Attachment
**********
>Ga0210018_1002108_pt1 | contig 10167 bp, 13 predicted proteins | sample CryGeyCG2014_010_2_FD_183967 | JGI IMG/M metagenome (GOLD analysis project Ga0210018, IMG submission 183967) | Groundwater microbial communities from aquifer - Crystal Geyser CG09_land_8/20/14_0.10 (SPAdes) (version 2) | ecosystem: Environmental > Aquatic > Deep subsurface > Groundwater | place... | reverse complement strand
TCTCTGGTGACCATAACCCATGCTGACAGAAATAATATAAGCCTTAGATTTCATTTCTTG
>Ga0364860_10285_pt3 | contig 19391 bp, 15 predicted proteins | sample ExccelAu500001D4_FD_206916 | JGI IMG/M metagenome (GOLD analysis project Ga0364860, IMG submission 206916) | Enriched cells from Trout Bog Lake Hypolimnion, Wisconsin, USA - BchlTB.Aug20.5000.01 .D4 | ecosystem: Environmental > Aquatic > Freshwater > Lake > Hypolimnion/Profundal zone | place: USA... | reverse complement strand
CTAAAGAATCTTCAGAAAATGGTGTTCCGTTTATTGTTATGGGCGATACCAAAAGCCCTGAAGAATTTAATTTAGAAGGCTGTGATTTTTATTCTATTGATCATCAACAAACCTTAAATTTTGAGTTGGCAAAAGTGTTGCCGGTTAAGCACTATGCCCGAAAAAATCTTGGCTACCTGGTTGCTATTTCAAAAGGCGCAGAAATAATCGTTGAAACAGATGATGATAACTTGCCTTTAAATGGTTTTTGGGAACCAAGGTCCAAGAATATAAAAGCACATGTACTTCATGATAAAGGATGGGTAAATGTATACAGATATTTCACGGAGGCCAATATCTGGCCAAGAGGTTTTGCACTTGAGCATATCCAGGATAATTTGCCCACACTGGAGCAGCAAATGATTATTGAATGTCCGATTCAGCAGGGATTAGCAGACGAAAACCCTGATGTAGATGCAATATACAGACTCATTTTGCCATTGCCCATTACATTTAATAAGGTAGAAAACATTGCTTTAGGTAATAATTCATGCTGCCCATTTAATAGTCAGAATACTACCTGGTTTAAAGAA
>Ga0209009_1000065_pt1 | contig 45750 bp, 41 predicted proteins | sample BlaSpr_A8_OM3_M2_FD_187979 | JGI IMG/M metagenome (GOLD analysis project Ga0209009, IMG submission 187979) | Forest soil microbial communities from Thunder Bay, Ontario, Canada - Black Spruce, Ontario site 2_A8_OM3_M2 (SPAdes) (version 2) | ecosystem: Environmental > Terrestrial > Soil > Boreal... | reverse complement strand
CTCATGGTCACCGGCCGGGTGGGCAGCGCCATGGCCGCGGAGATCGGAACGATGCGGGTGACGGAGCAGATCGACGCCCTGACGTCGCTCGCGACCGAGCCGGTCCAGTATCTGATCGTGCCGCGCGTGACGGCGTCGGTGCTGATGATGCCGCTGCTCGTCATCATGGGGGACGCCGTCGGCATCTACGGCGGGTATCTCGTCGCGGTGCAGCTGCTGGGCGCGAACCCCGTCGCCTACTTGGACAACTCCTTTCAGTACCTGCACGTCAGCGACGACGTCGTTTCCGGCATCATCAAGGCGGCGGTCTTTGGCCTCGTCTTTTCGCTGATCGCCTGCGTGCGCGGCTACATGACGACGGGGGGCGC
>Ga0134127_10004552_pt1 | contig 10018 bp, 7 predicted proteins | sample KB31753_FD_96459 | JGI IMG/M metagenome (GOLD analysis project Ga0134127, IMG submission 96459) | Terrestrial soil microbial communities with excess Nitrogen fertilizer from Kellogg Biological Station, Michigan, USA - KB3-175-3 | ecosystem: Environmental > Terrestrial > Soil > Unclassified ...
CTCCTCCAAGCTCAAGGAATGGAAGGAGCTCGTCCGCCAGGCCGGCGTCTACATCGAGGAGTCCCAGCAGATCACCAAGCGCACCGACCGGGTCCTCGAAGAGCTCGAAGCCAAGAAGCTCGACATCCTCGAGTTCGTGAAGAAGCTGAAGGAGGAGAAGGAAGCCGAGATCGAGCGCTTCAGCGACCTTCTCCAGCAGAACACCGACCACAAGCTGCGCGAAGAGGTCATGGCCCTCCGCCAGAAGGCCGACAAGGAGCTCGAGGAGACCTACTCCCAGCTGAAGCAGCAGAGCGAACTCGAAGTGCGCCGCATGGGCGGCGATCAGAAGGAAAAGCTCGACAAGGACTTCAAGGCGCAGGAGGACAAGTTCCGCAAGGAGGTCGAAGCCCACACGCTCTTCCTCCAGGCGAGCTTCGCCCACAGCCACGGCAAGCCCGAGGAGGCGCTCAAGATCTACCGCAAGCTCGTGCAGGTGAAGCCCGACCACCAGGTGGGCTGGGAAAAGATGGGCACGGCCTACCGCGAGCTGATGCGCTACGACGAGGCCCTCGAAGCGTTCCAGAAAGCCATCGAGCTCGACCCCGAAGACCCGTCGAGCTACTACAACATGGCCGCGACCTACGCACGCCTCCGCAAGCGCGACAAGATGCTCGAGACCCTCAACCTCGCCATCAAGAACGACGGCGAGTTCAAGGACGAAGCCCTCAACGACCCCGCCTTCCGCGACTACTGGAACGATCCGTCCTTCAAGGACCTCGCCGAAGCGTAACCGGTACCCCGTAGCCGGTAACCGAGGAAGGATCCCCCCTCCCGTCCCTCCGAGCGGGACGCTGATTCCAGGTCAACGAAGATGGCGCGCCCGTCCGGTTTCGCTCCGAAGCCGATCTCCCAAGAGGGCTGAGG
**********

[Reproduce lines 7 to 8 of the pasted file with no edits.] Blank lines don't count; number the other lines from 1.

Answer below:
>Ga0134127_10004552_pt1 | contig 10018 bp, 7 predicted proteins | sample KB31753_FD_96459 | JGI IMG/M metagenome (GOLD analysis project Ga0134127, IMG submission 96459) | Terrestrial soil microbial communities with excess Nitrogen fertilizer from Kellogg Biological Station, Michigan, USA - KB3-175-3 | ecosystem: Environmental > Terrestrial > Soil > Unclassified ...
CTCCTCCAAGCTCAAGGAATGGAAGGAGCTCGTCCGCCAGGCCGGCGTCTACATCGAGGAGTCCCAGCAGATCACCAAGCGCACCGACCGGGTCCTCGAAGAGCTCGAAGCCAAGAAGCTCGACATCCTCGAGTTCGTGAAGAAGCTGAAGGAGGAGAAGGAAGCCGAGATCGAGCGCTTCAGCGACCTTCTCCAGCAGAACACCGACCACAAGCTGCGCGAAGAGGTCATGGCCCTCCGCCAGAAGGCCGACAAGGAGCTCGAGGAGACCTACTCCCAGCTGAAGCAGCAGAGCGAACTCGAAGTGCGCCGCATGGGCGGCGATCAGAAGGAAAAGCTCGACAAGGACTTCAAGGCGCAGGAGGACAAGTTCCGCAAGGAGGTCGAAGCCCACACGCTCTTCCTCCAGGCGAGCTTCGCCCACAGCCACGGCAAGCCCGAGGAGGCGCTCAAGATCTACCGCAAGCTCGTGCAGGTGAAGCCCGACCACCAGGTGGGCTGGGAAAAGATGGGCACGGCCTACCGCGAGCTGATGCGCTACGACGAGGCCCTCGAAGCGTTCCAGAAAGCCATCGAGCTCGACCCCGAAGACCCGTCGAGCTACTACAACATGGCCGCGACCTACGCACGCCTCCGCAAGCGCGACAAGATGCTCGAGACCCTCAACCTCGCCATCAAGAACGACGGCGAGTTCAAGGACGAAGCCCTCAACGACCCCGCCTTCCGCGACTACTGGAACGATCCGTCCTTCAAGGACCTCGCCGAAGCGTAACCGGTACCCCGTAGCCGGTAACCGAGGAAGGATCCCCCCTCCCGTCCCTCCGAGCGGGACGCTGATTCCAGGTCAACGAAGATGGCGCGCCCGTCCGGTTTCGCTCCGAAGCCGATCTCCCAAGAGGGCTGAGG